Grains & Inflammation

Excessive inflammation is one of the main drivers of cellular damage, aging, and chronic disease in the body. At the acute level, inflammation is responsible for the essential life functions like wound healing and fighting infection. Our modern lifestyle, however, has contributed to a profound dysregulation of these inflammatory functions. Many lifestyle factors can contribute to a chronic inflammatory burden, including diet, activity level, sleep habits, stress, and environmental toxins. The conventional medical community has failed to adequately manage this health risk precisely because it is a lifestyle-based, and therefore, complex and multifactorial problem. By taking the time to understand the less-intuitive sources of inflammation in our life (diet and environmental toxins), and taking the time to deal with more intuitive ones (adequate sleep, stress management, and exercise), we can take control over this important area of our health.

One of the most potent sources of inflammation in the modern diet are grains. First and foremost, the vast majority of our processed, industrial foods are highly refined, grain-based, carbohydrate foods. For most people, it will not come as a surprise to learn that highly processed, industrial foods are deleterious to human health. What may not be as obvious is that, despite what we may have learned via “the food pyramid” of past decades, grains in nearly all their forms and derivations, are doing more nutritional harm than good. Yes, this applies to “heathy whole grains” as well.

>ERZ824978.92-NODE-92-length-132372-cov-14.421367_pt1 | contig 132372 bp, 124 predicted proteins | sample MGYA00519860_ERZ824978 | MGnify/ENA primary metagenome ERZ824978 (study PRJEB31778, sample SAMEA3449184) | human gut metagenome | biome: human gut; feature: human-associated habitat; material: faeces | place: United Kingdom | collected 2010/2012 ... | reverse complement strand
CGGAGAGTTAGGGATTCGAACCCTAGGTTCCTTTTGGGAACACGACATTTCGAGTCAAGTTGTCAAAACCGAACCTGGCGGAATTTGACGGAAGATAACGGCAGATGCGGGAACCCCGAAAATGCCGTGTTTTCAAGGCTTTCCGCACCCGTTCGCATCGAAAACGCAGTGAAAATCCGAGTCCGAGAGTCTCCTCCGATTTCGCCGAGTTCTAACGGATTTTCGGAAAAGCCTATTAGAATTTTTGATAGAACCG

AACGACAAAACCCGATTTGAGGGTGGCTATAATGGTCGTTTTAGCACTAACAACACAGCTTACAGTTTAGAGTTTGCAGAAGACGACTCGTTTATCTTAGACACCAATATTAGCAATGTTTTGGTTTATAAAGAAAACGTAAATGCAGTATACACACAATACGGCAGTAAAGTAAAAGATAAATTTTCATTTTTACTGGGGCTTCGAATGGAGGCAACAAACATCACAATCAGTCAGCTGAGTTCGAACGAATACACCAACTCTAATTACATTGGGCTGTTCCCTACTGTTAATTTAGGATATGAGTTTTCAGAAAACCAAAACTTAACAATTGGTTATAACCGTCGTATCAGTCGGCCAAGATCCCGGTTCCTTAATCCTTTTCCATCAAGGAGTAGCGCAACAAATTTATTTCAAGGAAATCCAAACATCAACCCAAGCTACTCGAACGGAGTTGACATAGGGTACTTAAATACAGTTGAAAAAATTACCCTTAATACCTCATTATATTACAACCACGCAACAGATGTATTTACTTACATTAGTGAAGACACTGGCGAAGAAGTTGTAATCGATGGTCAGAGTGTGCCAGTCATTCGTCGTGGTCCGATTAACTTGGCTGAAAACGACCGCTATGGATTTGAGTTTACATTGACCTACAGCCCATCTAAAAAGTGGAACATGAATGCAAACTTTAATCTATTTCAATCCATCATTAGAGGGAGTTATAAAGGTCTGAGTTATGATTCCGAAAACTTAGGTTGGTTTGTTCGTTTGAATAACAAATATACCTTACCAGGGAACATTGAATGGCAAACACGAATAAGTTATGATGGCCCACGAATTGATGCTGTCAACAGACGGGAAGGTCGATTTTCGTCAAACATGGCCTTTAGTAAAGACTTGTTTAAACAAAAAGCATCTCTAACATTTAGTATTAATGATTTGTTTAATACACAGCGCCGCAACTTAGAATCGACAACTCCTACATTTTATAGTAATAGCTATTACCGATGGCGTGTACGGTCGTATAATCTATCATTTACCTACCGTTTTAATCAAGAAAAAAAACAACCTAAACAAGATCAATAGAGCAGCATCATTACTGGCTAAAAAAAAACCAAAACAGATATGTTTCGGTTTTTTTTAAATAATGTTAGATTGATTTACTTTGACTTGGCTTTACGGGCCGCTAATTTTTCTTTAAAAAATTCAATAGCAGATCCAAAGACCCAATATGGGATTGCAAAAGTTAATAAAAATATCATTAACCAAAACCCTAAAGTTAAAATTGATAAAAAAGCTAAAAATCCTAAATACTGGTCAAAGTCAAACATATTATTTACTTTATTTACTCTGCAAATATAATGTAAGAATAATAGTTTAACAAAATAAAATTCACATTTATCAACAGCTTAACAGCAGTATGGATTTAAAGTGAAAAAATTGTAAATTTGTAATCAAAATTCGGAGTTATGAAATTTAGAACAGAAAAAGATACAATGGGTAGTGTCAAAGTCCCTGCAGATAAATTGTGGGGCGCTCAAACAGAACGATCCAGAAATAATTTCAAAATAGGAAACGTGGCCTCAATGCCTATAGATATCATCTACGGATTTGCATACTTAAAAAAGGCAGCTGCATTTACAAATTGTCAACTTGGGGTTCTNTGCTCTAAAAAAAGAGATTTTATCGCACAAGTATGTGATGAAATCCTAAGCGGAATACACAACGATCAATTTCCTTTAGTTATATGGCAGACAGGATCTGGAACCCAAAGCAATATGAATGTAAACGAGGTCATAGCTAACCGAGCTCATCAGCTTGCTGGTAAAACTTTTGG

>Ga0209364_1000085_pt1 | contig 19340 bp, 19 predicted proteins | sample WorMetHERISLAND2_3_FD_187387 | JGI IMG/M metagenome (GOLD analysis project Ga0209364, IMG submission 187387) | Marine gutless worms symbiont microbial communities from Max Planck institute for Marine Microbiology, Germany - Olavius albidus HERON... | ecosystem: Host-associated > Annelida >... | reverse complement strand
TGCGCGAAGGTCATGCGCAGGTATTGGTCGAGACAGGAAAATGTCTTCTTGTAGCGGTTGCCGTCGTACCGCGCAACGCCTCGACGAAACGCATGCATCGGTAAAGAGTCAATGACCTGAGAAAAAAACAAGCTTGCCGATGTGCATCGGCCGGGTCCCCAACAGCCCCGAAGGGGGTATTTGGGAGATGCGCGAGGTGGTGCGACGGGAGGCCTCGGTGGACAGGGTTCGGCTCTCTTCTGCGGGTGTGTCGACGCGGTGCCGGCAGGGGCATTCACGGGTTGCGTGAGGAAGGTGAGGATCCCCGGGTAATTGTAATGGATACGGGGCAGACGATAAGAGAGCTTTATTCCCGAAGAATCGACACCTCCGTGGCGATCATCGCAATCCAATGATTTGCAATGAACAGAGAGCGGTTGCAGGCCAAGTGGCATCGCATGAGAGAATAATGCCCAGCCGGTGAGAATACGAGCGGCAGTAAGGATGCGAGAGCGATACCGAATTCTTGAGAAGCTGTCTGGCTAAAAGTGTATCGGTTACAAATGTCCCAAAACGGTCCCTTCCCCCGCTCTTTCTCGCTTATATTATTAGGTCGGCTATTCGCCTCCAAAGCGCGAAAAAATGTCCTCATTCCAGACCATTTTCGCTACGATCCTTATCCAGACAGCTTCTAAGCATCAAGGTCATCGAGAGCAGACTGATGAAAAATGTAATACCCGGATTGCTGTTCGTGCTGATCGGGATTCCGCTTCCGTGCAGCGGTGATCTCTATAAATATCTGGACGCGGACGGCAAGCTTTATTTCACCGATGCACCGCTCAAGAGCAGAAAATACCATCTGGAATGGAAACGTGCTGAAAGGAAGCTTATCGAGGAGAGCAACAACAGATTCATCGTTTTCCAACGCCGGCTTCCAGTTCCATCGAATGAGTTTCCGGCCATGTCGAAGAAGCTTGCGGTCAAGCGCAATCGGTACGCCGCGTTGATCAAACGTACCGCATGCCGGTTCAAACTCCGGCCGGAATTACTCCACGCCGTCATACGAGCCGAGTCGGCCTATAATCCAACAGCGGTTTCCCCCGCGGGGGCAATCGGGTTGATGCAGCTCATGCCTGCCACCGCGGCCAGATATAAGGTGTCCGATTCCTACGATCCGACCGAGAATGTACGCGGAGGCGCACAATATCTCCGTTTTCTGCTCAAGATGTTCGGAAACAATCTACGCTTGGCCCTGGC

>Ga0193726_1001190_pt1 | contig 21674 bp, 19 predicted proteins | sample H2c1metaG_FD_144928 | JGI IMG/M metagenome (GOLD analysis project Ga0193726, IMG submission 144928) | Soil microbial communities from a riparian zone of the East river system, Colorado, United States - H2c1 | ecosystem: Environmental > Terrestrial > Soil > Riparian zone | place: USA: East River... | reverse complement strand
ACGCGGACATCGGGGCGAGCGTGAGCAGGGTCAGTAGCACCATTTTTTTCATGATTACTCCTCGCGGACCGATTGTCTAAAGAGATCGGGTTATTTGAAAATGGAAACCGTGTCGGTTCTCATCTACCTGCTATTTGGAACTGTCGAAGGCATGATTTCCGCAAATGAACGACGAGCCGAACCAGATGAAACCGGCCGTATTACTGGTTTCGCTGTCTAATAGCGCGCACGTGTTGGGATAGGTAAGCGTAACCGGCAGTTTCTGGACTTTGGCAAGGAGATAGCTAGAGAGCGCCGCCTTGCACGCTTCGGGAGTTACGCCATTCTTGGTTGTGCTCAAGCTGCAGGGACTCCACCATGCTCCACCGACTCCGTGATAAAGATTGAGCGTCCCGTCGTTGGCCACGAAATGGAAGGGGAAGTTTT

When we say “grains”, we are referring to the starchy seeds of domesticated grasses such as wheat, rice, oats, corn, and barley. Grains contain significant amounts of a type of plant protein called lectins. All plants have lectins in certain concentrations, but the subcategories of lectins found in grains have been shown to be particularly problematic.

Lectins have evolved in part as a defense mechanism to protect the seeds of grains before germination. When consumed, they inhibit some of the function of our digestive systems. Grain lectins block the action of our bodies digestive enzymes, damage our intestinal lining, and increase gut permeability. All of this leads to poor digestion and chronic immune system activation (inflammation). In addition to toxic lectins, grains contain a high proportion of pro-inflammatory Omega – 6 fatty acids, and are on the whole a calorie dense, nutrient poor food. By replacing the grains on our plate with nutrient and fiber rich vegetables, we can all at once decrease our toxic, inflammatory, and caloric load, improve our gut health, improve our metabolic health, and greatly increase the micronutrient content of our diet.